Personalities | David Bowie | Seventies | Rock

One of the great chameleon figures in rock, David Bowie has also been among the most influential. Born David Robert Jones on 8 January 1947, his earliest records with The King Bees, The Mannish Boys and The Lower Third were unsuccessful. In 1966 he changed his name to David Bowie and combined his songwriting with an interest in stage and visual arts.

The Rise Of Ziggy Stardust

It was not until 1969 that Bowie caught the British public’s imagination with the quirky ‘Space Oddity’, which became a Top 5 hit soon after the first manned moon landing. Despite fuelling publicity with his androgynous image, Bowie’s career continued to stutter with The Man Who Sold The World (1971) and Hunky Dory (1972) until he created the messianic rock star character Ziggy Stardust. A glam-rock concept album, The Rise And Fall Of Ziggy Stardust And The Spiders From Mars (1972) formed the basis of a theatrical live show and was a Top 5 UK album. Such was the interest in Bowie that Hunky Dory was revived and got to No. 3. His band – Mick Woodmansey (drums), Trevor Bolder (bass) and especially Mick Ronson (guitar, keyboards, vocals) – were dependable sidekicks.

Aladdin Sane, produced by Tony Visconti who played a significant role in most of Bowie’s albums through the 1970s, topped the UK charts in 1973. But just weeks later – on 3 July 1973 – Bowie dramatically killed off Ziggy live on stage in London (recently released on DVD).

Going Stateside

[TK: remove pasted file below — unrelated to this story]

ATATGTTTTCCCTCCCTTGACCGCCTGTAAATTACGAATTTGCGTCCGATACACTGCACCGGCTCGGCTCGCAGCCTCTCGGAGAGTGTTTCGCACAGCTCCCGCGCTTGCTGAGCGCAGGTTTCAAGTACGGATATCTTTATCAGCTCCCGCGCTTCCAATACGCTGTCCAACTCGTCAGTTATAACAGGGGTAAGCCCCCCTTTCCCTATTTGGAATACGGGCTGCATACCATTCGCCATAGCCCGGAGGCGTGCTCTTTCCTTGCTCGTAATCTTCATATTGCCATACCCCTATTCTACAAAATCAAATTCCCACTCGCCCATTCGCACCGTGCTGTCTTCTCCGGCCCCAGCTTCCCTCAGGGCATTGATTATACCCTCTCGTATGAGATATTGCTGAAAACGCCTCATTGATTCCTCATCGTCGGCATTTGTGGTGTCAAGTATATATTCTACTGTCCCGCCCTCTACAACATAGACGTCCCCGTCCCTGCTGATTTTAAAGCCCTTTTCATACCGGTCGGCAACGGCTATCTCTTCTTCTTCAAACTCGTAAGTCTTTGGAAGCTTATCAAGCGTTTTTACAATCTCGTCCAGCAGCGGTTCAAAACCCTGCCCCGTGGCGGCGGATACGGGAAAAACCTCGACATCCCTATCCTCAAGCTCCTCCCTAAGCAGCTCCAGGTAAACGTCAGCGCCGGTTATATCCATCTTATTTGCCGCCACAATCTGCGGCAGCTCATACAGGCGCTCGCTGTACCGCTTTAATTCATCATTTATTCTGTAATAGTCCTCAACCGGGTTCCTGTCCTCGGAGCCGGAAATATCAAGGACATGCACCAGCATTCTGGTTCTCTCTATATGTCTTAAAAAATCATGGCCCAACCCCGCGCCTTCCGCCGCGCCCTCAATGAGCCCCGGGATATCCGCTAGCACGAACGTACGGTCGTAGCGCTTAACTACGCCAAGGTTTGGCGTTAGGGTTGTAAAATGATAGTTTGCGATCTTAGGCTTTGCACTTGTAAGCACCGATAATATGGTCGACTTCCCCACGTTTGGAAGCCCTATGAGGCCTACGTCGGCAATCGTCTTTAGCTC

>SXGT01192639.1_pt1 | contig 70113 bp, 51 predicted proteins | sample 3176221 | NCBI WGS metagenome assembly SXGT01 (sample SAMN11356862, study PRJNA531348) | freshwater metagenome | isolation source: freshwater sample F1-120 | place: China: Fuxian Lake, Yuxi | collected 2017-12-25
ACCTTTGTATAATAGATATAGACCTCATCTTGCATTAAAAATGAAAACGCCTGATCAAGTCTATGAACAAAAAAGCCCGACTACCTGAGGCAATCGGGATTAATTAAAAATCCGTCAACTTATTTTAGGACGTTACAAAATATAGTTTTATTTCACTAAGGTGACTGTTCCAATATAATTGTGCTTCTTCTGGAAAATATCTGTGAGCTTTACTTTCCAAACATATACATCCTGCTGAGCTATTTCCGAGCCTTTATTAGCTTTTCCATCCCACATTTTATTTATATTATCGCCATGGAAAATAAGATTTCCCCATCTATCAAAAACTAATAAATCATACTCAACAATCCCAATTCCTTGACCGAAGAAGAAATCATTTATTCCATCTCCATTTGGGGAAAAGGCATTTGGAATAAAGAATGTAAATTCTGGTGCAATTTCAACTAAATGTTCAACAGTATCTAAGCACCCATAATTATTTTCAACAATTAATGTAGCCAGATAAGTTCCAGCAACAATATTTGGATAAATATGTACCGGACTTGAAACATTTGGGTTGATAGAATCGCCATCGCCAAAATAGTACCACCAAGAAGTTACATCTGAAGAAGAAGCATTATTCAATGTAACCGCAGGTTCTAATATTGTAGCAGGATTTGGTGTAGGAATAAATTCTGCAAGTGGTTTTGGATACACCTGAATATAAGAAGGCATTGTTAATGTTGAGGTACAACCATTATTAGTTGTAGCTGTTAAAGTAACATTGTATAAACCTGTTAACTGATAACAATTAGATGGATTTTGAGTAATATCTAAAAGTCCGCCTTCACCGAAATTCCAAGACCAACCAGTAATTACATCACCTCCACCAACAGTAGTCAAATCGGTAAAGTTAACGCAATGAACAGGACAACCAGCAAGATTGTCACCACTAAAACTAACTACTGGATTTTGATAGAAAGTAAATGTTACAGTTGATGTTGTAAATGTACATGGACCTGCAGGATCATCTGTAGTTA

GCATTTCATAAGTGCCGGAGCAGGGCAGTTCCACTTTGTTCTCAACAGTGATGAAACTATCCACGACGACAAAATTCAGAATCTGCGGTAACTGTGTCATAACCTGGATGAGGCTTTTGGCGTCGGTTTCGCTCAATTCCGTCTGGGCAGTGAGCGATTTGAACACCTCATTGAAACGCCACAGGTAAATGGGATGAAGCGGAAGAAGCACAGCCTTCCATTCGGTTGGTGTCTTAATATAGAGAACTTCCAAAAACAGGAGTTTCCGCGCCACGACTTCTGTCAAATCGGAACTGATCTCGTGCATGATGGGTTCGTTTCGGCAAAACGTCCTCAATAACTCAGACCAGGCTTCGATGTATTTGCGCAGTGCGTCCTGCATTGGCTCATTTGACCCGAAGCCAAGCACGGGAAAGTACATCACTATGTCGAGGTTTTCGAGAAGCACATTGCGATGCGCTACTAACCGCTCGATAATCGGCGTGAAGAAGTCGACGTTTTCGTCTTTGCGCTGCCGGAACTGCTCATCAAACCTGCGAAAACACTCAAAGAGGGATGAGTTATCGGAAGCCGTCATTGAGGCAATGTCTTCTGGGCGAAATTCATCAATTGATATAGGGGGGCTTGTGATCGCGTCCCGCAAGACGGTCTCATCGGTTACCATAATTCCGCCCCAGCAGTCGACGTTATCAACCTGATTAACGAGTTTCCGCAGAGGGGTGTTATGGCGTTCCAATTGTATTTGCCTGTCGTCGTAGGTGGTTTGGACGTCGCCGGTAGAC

After an interlude with Pin-Ups (1973), a covers album, Bowie returned with Diamond Dogs (1974). The album’s bleak, Orwellian theme and the extravagant stage show he devised gave Bowie his American breakthrough, encouraging him to relocate there. Another stylistic switch based around the soul sound of Philadelphia completed Bowie’s American triumph with Young Americans (1975), which brought him a US No. 1 single with ‘Fame’ (co-written with John Lennon). By Station To Station (1976) Bowie’s stage persona had metamorphosed into the ‘Thin White Duke’. During this hectic period Bowie also found time (with assistance from Ronson) to produce seminal albums by Lou Reed, Transformer (1972), and Iggy Pop and The Stooges (Raw Power, 1973), write and produce Mott The Hoople’s ‘All The Young Dudes’ and star in the film The Man Who Fell To Earth (1976).

Frazzled from the perks and pressures of fame, Bowie retreated to seclusion in Berlin later in 1976, studying art and working with pioneering electronic sound musician Brian Eno. The resulting Low (1977) was another radically different musical direction, exploring new instrumental and vocal sounds. It was the first of a trilogy with Heroes (1977) and Lodger (1978). His reputation ensured their success although some fans and critics were getting confused.

Bowie relocated to New York to record the paranoid Scary Monsters (1980), updating ‘Space Oddity’ with ‘Ashes To Ashes’. He also collaborated with Queen for their ‘Under Pressure’...

To read the full article please either login or register .

Source: The Definitive Illustrated Encyclopedia of Rock, general editor Michael Heatley


An extensive music information resource, bringing together the talents and expertise of a wide range of editors and musicologists, including Stanley Sadie, Charles Wilson, Paul Du Noyer, Tony Byworth, Bob Allen, Howard Mandel, Cliff Douse, William Schafer, John Wilson...


Classical, Rock, Blues, Jazz, Country and more. Flame Tree has been making encyclopaedias and guides about music for over 20 years. Now Flame Tree Pro brings together a huge canon of carefully curated information on genres, styles, artists and instruments. It's a perfect tool for study, and entertaining too, a great companion to our music books.

Rock, A Life Story

Rock, A Life Story

The ultimate story of a life of rock music, from the 1950s to the present day.

David Bowie

David Bowie

Fantastic new, unofficial biography covers his life, music, art and movies, with a sweep of incredible photographs.